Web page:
H.R. 3 would support and protect innovation and new drug development by investing some of the expected savings into the world-class research funded through the NIH. The federal government is the primary source of basic research in biomedical sciences, and NIH funding is crucial to basic research that leads to the discovery of new drugs, as noted by the Congressional Budget Office. The most innovative new drugs are coming from investment by taxpayers through the NIH.

ADVERTISEMENT

Most urgently, people are dying right now because they can’t afford the existing drugs they need. More than 1.1 million Medicare patients could die over the next decade because they cannot afford to pay for their prescriptions. If Medicare were empowered to directly negotiate prices with drug companies, there could be 94,000 fewer deaths annually just because people would be able to afford their drugs.

The reforms in H.R. 3 are widely supported. Ninety-three percent of Americans agree that Medicare should have the power to negotiate with drug companies for lower prices. It's an issue that overwhelmingly unites Democrats, Republicans and independents.

Congressional support is not far behind. Speaker Nancy PelosiNancy PelosiDemocrats make full-court press on expanded child tax credit Maria Bartiromo defends reporting: 'Keep trashing me, I'll keep telling the truth' Democratic clamor grows for select committee on Jan. 6 attack MORE (D-Calif.) has made clear her intention to include H.R. 3 in the American Families Plan. Sen. Ron WydenRonald (Ron) Lee WydenThe Hill's Equilibrium — Presented by NextEra Energy — Tasmanian devil wipes out penguin population Wyden warns: 'Today's fires are not your grandfather's wildfires' Hillicon Valley: Cyber agency says SolarWinds hack could have been deterred | Civil rights groups urge lawmakers to crack down on Amazon's 'dangerous' worker surveillance | Manchin-led committee puts forth sprawling energy infrastructure proposal MORE (D-Ore.), who chairs the Finance Committee that will advance drug price legislation, has made clear his support for Medicare price negotiations.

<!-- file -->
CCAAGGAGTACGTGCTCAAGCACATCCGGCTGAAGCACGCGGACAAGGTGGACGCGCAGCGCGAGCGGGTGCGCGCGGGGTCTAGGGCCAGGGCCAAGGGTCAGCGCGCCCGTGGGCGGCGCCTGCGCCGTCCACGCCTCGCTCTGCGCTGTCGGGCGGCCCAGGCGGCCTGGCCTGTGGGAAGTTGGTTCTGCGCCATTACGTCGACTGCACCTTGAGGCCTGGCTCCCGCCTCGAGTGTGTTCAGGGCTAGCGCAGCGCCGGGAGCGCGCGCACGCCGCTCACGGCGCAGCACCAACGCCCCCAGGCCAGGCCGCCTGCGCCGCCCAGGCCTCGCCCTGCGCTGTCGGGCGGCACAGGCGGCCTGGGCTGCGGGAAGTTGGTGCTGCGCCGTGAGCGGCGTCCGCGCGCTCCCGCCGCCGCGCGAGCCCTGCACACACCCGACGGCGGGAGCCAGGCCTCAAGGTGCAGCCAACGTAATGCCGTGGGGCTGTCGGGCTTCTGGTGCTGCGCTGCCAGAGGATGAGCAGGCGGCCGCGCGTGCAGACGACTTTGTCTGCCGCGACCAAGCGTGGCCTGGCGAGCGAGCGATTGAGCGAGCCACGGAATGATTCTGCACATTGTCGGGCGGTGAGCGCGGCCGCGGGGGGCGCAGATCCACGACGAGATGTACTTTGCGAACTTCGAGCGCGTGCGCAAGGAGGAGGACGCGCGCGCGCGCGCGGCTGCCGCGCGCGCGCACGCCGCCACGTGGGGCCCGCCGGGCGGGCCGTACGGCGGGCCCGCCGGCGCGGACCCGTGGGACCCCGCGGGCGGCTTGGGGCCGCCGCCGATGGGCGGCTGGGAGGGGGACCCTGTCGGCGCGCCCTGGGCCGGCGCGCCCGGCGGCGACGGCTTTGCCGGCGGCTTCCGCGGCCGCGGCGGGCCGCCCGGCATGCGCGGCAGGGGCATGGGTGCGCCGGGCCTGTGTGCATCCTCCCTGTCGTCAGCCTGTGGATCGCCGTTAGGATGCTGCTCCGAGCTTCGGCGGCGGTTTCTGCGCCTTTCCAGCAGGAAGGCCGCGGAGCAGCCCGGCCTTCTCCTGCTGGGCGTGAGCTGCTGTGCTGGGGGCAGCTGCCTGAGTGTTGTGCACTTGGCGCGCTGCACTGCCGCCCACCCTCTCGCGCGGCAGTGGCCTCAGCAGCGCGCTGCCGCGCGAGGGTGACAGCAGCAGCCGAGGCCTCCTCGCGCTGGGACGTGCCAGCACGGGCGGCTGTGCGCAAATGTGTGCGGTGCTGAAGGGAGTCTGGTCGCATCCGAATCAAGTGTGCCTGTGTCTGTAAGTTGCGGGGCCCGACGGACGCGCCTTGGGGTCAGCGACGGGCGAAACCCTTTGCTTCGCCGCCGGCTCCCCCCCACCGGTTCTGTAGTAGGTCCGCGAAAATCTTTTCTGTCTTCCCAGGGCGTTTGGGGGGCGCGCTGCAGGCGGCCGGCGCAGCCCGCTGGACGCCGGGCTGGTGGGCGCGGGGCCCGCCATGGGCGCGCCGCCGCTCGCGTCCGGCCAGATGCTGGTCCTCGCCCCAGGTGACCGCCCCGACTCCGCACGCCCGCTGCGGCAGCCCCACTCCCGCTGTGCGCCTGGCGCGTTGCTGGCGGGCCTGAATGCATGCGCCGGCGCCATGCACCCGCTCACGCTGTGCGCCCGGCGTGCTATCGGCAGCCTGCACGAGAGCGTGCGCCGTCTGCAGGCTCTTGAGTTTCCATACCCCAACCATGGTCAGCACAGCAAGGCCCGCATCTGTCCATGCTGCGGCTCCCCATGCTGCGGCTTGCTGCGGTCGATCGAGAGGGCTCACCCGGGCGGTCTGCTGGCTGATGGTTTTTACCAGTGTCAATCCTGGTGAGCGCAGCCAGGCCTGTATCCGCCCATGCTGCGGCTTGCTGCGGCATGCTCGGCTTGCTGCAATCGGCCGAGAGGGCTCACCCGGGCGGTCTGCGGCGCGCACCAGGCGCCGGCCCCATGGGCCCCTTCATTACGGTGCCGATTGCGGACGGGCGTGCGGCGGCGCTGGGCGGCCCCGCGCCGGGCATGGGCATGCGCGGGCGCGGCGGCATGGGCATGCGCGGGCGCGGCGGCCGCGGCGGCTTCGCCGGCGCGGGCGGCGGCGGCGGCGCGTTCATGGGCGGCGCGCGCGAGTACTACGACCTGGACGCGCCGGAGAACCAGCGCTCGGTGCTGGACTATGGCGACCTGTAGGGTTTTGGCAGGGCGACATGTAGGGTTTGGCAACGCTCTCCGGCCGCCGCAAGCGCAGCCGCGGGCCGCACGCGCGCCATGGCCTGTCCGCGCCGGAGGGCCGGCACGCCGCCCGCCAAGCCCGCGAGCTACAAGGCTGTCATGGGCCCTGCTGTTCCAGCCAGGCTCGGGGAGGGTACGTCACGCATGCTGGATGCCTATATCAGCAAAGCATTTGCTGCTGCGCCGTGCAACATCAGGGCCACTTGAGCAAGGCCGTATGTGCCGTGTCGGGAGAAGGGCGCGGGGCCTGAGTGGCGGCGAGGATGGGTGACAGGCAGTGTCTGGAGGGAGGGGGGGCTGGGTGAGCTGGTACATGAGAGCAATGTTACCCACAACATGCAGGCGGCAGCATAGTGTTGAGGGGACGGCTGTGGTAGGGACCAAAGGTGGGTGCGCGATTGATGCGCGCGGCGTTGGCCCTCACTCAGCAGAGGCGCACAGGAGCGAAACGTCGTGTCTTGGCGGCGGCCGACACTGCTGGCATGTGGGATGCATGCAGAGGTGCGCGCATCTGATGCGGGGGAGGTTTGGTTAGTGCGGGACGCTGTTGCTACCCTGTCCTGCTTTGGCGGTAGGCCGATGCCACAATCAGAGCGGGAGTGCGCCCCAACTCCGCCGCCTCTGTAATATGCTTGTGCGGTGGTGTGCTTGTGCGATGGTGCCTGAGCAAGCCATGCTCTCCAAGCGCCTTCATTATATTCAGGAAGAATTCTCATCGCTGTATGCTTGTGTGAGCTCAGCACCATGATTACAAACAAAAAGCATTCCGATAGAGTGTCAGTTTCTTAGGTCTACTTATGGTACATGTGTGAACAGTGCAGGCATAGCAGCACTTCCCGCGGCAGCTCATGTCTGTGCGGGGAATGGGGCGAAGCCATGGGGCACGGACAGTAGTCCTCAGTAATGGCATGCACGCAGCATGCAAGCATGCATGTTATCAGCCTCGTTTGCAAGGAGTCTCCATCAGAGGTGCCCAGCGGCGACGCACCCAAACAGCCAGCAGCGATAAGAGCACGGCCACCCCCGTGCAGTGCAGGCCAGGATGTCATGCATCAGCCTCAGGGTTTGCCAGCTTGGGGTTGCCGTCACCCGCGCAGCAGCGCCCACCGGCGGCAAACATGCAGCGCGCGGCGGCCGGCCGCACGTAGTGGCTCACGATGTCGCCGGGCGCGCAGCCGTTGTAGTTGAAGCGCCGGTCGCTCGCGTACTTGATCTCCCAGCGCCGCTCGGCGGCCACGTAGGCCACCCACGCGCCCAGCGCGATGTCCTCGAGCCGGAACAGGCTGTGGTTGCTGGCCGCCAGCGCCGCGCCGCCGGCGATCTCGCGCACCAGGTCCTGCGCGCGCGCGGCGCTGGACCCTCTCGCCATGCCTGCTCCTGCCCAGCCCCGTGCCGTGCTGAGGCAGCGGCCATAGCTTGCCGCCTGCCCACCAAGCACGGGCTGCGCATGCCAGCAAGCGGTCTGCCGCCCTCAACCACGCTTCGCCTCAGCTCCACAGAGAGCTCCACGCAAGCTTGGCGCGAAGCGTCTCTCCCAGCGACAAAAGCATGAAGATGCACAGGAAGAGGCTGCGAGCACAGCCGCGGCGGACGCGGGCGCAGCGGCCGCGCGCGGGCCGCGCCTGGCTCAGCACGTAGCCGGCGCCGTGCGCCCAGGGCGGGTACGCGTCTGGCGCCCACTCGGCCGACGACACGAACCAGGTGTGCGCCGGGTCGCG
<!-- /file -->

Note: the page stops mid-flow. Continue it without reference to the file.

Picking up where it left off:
We have an opportunity to, finally, make drug prices affordable if we stand with patients and stand up to Big Pharma. Now is the time for Congress to pass legislation that will deliver meaningful relief from high drug prices to the American people. With President Biden’s support, this is the year we will lower drug prices for Americans struggling to afford their medications.

Congressman Peter WelchPeter Francis WelchShakespeare gets a congressional hearing in this year's 'Will on the Hill' Democrats debate shape of new Jan. 6 probe On the Money: Tech giants face rising pressure from shareholder activists | House Democrats urge IRS to reverse Trump-era rule reducing donor disclosure | Sen. Warren, Jamie Dimon spar over overdraft fees at Senate hearing MORE has served Vermont's at-large congressional district since 2007. David Mitchell is a cancer patient and founder of Patients For Affordable Drugs, the only national, bipartisan patient organization focused solely on policies to lower drug prices.